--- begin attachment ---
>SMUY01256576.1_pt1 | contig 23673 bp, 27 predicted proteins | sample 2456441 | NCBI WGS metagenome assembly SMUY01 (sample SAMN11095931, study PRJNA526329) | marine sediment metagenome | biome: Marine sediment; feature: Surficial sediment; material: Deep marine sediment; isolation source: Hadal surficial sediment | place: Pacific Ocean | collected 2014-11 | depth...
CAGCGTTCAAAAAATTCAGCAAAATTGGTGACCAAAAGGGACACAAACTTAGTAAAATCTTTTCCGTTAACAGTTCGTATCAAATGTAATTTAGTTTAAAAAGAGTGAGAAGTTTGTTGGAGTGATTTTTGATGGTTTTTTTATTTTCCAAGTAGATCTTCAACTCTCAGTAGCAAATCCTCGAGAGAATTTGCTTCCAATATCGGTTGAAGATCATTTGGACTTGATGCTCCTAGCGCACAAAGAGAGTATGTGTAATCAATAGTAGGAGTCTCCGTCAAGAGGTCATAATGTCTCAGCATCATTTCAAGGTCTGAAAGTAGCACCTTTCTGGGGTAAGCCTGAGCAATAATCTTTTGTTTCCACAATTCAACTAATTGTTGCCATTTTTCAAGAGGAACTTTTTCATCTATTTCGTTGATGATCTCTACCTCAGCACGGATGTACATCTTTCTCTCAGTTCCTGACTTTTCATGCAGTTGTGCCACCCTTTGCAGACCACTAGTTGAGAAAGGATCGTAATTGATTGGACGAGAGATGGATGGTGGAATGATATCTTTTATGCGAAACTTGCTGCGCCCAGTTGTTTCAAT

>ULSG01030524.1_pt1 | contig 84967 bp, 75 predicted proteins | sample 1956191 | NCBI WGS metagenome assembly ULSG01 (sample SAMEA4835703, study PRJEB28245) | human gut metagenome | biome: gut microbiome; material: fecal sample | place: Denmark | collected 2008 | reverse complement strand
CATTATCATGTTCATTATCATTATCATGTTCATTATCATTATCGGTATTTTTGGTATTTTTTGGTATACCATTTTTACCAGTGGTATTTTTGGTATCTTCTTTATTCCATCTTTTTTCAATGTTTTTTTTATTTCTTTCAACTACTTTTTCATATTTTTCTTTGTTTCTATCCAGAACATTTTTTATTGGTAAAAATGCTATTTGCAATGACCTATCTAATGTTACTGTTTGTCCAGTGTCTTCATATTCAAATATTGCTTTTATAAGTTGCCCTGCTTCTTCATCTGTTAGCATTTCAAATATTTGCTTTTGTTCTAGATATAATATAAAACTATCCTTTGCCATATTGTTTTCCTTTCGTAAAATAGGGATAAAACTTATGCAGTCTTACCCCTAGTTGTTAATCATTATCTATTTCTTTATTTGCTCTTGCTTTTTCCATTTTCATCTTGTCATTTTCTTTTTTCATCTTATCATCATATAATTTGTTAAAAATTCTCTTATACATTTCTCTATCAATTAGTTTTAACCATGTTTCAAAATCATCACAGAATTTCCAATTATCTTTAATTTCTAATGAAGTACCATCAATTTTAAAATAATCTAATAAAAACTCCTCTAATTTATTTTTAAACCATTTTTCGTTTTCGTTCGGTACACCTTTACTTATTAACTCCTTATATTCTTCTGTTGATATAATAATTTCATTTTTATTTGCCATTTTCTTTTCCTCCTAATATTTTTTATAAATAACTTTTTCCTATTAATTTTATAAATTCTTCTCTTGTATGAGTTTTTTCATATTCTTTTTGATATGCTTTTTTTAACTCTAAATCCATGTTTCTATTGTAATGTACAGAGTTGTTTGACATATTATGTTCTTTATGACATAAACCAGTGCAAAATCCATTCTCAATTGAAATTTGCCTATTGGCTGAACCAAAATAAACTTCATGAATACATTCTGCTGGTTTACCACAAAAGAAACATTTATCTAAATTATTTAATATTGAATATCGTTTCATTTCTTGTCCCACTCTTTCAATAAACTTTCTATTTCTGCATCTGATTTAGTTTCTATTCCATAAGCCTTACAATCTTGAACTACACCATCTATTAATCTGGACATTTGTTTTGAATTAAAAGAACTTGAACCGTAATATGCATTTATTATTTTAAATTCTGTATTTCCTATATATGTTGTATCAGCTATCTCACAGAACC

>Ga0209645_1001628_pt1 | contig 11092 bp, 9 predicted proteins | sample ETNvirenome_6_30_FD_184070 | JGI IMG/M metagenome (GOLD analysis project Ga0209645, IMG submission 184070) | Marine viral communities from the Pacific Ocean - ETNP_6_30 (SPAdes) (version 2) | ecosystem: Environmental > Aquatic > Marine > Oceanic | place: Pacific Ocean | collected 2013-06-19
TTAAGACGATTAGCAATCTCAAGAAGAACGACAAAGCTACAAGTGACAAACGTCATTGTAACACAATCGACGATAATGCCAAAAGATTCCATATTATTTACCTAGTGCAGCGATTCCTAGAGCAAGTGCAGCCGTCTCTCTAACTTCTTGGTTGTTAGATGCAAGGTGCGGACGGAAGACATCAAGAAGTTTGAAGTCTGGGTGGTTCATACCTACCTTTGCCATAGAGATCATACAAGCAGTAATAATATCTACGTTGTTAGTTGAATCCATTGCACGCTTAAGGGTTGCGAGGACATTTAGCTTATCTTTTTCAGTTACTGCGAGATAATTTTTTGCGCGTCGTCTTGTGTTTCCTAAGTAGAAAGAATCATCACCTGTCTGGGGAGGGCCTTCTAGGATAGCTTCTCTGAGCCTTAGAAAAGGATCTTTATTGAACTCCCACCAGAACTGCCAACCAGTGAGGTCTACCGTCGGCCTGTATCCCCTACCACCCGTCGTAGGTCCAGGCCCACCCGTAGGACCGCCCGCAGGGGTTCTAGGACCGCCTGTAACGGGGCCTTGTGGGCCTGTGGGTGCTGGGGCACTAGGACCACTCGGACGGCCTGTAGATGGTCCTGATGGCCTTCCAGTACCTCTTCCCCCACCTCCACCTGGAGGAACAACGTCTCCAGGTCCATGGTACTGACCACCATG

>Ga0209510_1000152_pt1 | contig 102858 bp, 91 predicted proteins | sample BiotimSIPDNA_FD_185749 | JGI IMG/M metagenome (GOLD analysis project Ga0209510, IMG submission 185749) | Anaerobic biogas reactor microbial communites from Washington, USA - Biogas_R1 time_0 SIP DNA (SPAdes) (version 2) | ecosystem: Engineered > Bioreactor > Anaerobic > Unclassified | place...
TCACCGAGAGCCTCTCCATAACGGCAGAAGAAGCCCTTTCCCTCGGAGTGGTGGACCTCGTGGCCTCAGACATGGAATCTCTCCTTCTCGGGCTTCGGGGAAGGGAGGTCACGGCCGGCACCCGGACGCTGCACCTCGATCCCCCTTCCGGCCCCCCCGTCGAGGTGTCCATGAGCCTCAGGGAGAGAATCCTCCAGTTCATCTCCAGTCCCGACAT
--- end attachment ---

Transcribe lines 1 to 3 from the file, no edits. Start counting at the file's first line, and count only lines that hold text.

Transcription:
>SMUY01256576.1_pt1 | contig 23673 bp, 27 predicted proteins | sample 2456441 | NCBI WGS metagenome assembly SMUY01 (sample SAMN11095931, study PRJNA526329) | marine sediment metagenome | biome: Marine sediment; feature: Surficial sediment; material: Deep marine sediment; isolation source: Hadal surficial sediment | place: Pacific Ocean | collected 2014-11 | depth...
CAGCGTTCAAAAAATTCAGCAAAATTGGTGACCAAAAGGGACACAAACTTAGTAAAATCTTTTCCGTTAACAGTTCGTATCAAATGTAATTTAGTTTAAAAAGAGTGAGAAGTTTGTTGGAGTGATTTTTGATGGTTTTTTTATTTTCCAAGTAGATCTTCAACTCTCAGTAGCAAATCCTCGAGAGAATTTGCTTCCAATATCGGTTGAAGATCATTTGGACTTGATGCTCCTAGCGCACAAAGAGAGTATGTGTAATCAATAGTAGGAGTCTCCGTCAAGAGGTCATAATGTCTCAGCATCATTTCAAGGTCTGAAAGTAGCACCTTTCTGGGGTAAGCCTGAGCAATAATCTTTTGTTTCCACAATTCAACTAATTGTTGCCATTTTTCAAGAGGAACTTTTTCATCTATTTCGTTGATGATCTCTACCTCAGCACGGATGTACATCTTTCTCTCAGTTCCTGACTTTTCATGCAGTTGTGCCACCCTTTGCAGACCACTAGTTGAGAAAGGATCGTAATTGATTGGACGAGAGATGGATGGTGGAATGATATCTTTTATGCGAAACTTGCTGCGCCCAGTTGTTTCAAT

>ULSG01030524.1_pt1 | contig 84967 bp, 75 predicted proteins | sample 1956191 | NCBI WGS metagenome assembly ULSG01 (sample SAMEA4835703, study PRJEB28245) | human gut metagenome | biome: gut microbiome; material: fecal sample | place: Denmark | collected 2008 | reverse complement strand